Elektra Glide (English) Review | Amstrad Computer User - Everygamegoing

Amstrad Computer User


Elektra Glide
By English
Amstrad CPC464

 
Published in Amstrad Computer User #27

Elektra Glide

Question: What's Elektra Glide? Answer: The first fantasy racing epic, that's what. None the wiser? Let me elucidate.

You've no doubt played a Grand Prix/Pole Position type of game, where you peer out of a Formula 1 cockpit as you speed around a racetrack. That's the racing bit. Only this time you haven't got any wheels. That's the fantasy bit.

In fact there aren't any other racers on the track which snakes across the featureless plains which were once America, Scotland, Wales, England and Australia. The occasional deciduous tree whizzes past the multicoloured border along the road. That's the epic bit.

No pit stops, no overtaking, no rear view mirrors, no nuffinks. The idea, so the blurb has it, is that the "experience of driving is everything!".

What you have got to contend with in place of the more established hazards are things which are weird. For example, there's the homing globe, looking much like Rover from the Prisoner apart from the pulsating colours, which attempts to place itself in front of you and slow you down. If you do hit it, it goes racing off into the blue sky above the strangely repetitious mountains in the distance, and you stop.

In a similar vein there's a revolving cube that occupies one lane. Collision with this has the same effect, but at least this geometrical entity doesn't come chasing after you.

Let's not forget the spaceship, or maybe it's just a rocket, which flies overhead and beams down attacking electrostatic columns. Hit one of these and you, er, stop again. They tend to be beamed down in chicane type patterns, so a little weaving might well be in order.

The ultimate objective is to get from one tunnel to another in the shortest possible time, that is, avoiding such no-nos as driving off the track or hitting one of the above mentioned hazards. Even the tunnels, where a bit of nifty driving can result in a bonus, have bends in just for you to fall off and slow down in.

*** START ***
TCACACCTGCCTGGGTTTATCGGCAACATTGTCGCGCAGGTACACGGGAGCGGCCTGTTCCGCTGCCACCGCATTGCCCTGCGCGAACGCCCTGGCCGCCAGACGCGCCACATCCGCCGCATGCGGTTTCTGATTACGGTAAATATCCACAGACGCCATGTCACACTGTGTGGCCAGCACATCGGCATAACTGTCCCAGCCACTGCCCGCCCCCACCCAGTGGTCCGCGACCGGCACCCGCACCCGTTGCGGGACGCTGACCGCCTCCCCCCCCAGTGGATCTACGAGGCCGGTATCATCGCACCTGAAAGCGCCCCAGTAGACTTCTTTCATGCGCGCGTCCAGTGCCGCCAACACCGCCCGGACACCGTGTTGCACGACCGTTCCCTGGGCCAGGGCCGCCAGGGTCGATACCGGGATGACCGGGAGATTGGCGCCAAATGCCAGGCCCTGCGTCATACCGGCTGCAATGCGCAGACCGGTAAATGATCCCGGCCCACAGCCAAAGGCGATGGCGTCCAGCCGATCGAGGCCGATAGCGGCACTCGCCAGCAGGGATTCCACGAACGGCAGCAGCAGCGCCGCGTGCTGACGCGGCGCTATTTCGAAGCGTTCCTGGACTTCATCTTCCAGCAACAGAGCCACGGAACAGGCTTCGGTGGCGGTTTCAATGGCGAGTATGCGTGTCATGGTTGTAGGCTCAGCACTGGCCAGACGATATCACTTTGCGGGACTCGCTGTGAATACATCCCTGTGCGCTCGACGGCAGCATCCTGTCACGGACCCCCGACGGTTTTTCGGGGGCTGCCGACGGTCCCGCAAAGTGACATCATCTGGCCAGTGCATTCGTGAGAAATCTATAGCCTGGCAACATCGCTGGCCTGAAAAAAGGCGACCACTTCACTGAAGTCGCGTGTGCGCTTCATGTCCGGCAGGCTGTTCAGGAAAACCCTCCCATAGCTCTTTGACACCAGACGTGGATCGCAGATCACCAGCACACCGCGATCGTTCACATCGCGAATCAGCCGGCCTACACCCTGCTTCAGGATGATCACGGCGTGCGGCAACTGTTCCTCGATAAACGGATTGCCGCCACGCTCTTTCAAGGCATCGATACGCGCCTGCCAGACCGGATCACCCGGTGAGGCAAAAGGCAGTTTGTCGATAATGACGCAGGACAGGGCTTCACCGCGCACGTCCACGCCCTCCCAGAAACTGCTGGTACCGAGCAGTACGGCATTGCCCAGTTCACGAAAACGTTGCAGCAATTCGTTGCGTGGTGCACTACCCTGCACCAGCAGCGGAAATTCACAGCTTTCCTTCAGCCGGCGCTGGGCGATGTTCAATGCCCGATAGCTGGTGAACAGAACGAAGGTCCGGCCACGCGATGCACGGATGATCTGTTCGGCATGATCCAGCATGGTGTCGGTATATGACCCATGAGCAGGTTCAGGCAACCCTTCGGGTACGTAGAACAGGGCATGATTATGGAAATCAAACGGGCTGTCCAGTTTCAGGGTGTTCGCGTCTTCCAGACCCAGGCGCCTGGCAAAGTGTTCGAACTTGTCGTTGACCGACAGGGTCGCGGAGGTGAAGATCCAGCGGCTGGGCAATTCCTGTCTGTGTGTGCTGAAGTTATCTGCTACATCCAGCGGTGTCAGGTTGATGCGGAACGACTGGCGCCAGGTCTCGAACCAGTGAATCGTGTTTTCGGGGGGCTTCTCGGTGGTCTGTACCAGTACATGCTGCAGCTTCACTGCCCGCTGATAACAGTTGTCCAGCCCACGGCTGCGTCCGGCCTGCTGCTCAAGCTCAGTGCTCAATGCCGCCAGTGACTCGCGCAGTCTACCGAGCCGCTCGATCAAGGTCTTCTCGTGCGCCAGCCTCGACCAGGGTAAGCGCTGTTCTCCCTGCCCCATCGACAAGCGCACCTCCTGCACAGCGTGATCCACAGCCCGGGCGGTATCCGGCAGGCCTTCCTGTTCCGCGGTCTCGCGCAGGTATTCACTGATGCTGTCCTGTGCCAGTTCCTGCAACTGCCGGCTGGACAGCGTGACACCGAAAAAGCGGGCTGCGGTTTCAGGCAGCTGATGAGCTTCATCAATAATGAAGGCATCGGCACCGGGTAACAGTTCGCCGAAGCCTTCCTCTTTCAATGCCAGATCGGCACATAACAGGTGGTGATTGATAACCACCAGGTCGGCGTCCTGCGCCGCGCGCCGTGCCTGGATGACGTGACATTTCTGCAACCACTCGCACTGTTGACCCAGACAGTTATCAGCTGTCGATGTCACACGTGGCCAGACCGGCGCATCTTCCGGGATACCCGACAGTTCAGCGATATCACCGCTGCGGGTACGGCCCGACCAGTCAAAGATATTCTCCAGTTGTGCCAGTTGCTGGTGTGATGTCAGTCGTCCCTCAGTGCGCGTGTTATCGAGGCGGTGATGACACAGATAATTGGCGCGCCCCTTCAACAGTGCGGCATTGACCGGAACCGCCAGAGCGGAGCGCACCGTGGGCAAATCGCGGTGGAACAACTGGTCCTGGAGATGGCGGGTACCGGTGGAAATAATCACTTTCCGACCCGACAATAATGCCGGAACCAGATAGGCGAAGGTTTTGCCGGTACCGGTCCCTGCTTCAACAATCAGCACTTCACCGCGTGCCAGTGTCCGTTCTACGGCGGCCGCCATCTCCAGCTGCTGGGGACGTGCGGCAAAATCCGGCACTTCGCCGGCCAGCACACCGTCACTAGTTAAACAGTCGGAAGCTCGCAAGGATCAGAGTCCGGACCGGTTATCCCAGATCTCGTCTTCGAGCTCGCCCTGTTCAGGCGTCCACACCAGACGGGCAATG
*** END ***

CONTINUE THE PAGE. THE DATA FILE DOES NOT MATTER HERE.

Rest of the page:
At the beginning of the game you can select the steering control envelope which best matches your joystick. This is a curve which determines which part of the track your joystick is most responsive over. So you can have the steering particularly sensitive at the edges of the track, but relatively dead in the middle, if you so want.

There's also "an original sound track by Yekao!", which is almost an anagram of OK, Ya? It's also almost music.

The track goes zipping past at quite some speed. On your front panel (anyone remember PDP-85?) you've got a time-to-go indicator, a speedo and a score display. Not to mention a Star Trek panel of randomly flashing lights which looks pretty but tells you not a lot.

The scoring is based on a mishmash of distance travelled, speed travelled at and obstacles missed. It's also the only objective in the game - winning or losing don't enter into it. Quite a fantasy...

Nigel

Let me consult my trusty thesaurus ah, here we are. Boring, uninteresting, irksome, monotonous, tedious, wearisome, dragging, unenjoyable, unentertaining, strictly for the birds, unamusing, repetitive, humdrum, leaden, soulless, mundane, plain, prosaic, chronic, cloying, uniform, nauseating, fatiguing, prolix, insipid, dryasdust, tasteless, bald, soporific, bromide and Mrs Grundy.

A wearisome game indeed. Nothing at all to commend it, except perhaps for the speed of action, but then we've all seen palette switching before. The musak matches the rest of the game very well indeed. Bromide and Mrs Grundy.

Liz

Ignore the other's comments, Elektra Glide is excellent, exhilarating and entertaining. Your supercar flies over the road and meets out of this world hazards.

True it's simple, perhaps too simple, but the overall effect is similar to StarRider which was a Williams Arcade machine programmed by Dale Luck and RJ Mical (Now at Amiga and Electronic Arts). However Elektra Glide lacks opponents. If there were cars to race against it would be more fun. Still I enjoyed it, more fun than the M25 on a Tuesday morning.

Colin

I don't know why I let myself believe the blurb that comes with the game. It happens every time.

I read the instructions while waiting for the thing to load, work myself into a feverish sweat, and then get miserably let down. And this one sounded so good too!

The only way I actually managed to play this was to hold the joystick on to full speed and just mow down anything in sight, which slowed me down a bit but was infinitely faster than trying to dodge the nasties. This tactic did work; when I woke up I found I had driven through England/Scotland/Wales to Australia!